Violence, on the other hand, eroded public support during protests against fuel price hikes. The fact that these protests over pensions are still so popular is a warning sign for Macron's plans.

When Macron forced the legislation through the lower house of the legislature without a vote, the protests grew in size and intensity. Since then, only a small group of protesters have continued to do so. A much larger group has engaged in violence. Even if protests continue, the momentum has shifted now that the law is in place.

CNN reported that the Yellow Vest protests were a catalyst for anger among a majority of voters who did not choose Macron as their top choice.

He said, "Democracy on the streets is back."

What does this mean for Macron?

Macron has not yet completed his second term. He was re-elected to the presidency in 2022 and has another four years left. His position is secure, as French presidents have fixed terms.

After the reforms were passed, the government announced a series of policies that promised additional funding for public service - including nurse and teacher salaries - as well as tougher immigration and environmental measures in an attempt to win back the public's support. Macron's attempts to win back the public may already have failed.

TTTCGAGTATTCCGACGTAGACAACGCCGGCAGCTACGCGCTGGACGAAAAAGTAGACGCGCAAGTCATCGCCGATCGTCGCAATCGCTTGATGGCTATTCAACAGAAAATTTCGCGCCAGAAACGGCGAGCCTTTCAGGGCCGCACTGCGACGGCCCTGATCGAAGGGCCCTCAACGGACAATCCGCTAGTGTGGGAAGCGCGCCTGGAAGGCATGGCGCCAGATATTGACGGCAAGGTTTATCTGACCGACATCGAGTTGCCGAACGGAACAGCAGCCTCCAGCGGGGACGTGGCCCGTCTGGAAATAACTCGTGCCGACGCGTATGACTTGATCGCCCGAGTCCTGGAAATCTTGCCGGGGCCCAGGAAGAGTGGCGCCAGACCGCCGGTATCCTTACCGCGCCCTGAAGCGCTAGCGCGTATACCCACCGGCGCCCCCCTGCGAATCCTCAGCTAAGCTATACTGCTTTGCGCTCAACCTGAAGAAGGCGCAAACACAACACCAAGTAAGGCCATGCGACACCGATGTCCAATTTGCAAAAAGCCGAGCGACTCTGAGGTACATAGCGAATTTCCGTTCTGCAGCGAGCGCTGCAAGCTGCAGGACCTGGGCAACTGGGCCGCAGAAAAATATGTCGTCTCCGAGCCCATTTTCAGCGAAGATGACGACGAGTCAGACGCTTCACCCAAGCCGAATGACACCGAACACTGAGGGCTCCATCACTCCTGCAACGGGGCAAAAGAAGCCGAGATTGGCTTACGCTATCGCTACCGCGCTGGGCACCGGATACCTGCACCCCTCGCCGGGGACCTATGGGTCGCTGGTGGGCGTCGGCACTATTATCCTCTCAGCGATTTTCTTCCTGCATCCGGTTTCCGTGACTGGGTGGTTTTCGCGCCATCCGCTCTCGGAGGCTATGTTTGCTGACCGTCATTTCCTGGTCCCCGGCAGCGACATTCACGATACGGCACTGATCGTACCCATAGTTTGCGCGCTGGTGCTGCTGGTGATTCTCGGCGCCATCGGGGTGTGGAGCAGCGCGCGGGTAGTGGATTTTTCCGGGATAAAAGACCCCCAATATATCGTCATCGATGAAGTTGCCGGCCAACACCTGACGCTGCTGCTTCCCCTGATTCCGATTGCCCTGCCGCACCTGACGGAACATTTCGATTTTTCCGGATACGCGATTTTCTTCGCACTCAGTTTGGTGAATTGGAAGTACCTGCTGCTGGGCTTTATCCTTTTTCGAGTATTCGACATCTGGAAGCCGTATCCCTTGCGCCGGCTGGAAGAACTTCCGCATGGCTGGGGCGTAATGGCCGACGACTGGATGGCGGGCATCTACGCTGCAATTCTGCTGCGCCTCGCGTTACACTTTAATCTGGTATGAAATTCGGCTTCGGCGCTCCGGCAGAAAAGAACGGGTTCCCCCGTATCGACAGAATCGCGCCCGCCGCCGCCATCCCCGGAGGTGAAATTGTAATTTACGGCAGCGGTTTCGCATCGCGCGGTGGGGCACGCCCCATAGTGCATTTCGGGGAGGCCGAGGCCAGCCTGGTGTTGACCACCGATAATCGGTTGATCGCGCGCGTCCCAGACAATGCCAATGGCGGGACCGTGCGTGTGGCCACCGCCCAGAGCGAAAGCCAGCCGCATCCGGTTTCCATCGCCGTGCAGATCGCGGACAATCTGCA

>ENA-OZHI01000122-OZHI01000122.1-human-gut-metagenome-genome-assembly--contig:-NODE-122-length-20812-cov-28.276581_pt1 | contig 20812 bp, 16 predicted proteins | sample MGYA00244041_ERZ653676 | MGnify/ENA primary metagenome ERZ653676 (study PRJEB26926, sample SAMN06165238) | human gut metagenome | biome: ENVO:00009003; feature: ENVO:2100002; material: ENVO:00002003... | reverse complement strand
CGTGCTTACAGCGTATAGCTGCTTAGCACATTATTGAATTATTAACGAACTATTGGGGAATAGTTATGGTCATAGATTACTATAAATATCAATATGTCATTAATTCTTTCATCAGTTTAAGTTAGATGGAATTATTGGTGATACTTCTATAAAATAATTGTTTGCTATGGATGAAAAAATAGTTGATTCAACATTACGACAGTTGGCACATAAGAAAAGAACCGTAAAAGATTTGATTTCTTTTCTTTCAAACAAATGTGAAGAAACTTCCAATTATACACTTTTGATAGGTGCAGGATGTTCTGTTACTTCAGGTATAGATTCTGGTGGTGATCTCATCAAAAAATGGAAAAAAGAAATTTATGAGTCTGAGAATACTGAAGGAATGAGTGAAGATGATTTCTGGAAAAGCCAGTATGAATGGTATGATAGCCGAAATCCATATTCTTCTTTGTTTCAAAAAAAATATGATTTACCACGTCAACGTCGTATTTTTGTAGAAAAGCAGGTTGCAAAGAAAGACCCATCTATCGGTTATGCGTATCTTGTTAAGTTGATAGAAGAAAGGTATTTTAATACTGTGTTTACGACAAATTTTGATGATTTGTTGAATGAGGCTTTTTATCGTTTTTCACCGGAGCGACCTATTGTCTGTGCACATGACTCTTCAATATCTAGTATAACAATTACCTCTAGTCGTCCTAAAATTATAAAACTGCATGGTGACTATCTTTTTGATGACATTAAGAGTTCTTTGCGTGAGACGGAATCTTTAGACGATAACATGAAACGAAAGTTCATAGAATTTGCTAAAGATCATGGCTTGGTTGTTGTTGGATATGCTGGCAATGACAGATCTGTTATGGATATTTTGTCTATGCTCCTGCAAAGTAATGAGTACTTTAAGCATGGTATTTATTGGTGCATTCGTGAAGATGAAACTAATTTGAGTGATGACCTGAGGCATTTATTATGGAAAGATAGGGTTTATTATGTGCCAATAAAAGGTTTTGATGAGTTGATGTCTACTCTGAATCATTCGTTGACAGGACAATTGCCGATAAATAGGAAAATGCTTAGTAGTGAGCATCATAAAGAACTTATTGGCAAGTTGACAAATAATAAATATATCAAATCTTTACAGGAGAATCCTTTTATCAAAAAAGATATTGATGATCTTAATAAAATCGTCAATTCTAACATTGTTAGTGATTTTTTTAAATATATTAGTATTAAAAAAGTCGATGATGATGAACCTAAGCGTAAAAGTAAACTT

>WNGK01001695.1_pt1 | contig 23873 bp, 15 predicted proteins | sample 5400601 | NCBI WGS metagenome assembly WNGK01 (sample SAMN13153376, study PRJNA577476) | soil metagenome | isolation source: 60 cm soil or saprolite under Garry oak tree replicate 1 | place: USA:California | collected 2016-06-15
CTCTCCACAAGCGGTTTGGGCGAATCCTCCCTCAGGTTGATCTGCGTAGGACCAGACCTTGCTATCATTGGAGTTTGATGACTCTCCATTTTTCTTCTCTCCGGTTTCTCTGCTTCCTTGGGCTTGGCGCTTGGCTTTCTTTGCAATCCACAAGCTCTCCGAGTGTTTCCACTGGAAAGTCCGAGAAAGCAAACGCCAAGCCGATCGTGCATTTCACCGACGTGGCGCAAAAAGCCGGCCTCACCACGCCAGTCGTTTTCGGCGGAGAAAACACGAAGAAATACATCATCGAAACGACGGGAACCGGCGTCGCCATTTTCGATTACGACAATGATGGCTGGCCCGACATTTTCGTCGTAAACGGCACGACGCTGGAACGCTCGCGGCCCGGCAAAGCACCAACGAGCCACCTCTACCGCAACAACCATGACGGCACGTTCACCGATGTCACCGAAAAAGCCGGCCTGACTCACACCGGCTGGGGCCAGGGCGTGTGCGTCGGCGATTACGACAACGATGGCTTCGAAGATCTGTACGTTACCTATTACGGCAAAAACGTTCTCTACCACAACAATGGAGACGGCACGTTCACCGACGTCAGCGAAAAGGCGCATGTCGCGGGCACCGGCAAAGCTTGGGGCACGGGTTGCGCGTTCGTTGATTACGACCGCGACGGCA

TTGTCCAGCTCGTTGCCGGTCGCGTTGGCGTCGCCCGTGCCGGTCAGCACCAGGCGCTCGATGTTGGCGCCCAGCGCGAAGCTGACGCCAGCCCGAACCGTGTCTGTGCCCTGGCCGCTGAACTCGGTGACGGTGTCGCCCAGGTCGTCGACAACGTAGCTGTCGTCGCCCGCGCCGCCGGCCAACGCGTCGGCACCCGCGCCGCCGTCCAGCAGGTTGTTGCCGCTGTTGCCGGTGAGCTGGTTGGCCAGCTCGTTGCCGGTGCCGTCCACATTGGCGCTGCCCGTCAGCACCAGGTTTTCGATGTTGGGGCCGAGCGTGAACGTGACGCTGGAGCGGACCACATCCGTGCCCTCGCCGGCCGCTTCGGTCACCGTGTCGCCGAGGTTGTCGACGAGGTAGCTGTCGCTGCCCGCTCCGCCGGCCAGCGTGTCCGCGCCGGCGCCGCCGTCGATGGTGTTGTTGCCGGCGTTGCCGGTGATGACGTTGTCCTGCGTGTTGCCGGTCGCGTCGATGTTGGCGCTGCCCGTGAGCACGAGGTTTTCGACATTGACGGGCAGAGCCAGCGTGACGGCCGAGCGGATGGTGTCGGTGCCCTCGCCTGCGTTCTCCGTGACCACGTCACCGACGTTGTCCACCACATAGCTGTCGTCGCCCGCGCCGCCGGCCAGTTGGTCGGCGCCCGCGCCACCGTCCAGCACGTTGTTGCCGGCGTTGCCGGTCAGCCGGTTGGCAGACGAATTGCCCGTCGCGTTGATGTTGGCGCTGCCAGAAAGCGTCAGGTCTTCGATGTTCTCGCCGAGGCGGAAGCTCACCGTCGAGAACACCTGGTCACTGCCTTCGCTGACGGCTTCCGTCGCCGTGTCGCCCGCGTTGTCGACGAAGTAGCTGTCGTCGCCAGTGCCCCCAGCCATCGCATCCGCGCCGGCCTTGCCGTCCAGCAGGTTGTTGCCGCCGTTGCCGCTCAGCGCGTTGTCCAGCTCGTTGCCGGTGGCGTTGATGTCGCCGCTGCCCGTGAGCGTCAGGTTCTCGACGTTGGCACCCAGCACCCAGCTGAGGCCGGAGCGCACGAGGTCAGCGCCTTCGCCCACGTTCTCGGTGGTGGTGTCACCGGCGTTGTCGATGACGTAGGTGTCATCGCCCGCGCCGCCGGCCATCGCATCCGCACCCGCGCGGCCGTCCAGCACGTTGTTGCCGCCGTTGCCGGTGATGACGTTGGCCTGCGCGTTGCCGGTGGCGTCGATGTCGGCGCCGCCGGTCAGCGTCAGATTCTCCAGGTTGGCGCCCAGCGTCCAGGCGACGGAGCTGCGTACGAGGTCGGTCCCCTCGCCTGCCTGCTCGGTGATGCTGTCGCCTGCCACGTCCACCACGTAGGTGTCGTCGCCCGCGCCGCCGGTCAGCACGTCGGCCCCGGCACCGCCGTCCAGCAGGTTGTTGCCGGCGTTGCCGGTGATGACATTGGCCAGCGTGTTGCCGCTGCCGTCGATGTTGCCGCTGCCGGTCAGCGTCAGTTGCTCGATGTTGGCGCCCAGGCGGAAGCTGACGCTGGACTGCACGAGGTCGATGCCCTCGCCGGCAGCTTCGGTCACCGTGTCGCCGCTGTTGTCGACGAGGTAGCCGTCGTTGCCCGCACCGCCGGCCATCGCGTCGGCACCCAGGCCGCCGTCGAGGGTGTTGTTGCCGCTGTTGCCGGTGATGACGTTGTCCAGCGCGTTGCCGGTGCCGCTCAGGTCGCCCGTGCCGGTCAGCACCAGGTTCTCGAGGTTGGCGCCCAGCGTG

The anger that Macron has sparked in the streets of France is not good for the chances of his party in the 2027 presidential elections.

While the unions led these protests opposition politicians, allies, and even some members of his own party came out in support.

This anger could be enough for voters to reconsider their decision to support Macron in order to stop the far right.

Moisi compared Macron's logic and rationality to that of Barack Obama's second term, which led to Donald Trump's presidency.

Perrineau warns that while Macron's reform crusade is continuing, the pensions dispute could force him to compromise more.

Perrineau stated that his tendency to be "a little imperious and impatient" can make negotiations more difficult.

He adds that this is "perhaps the limit to Macronism."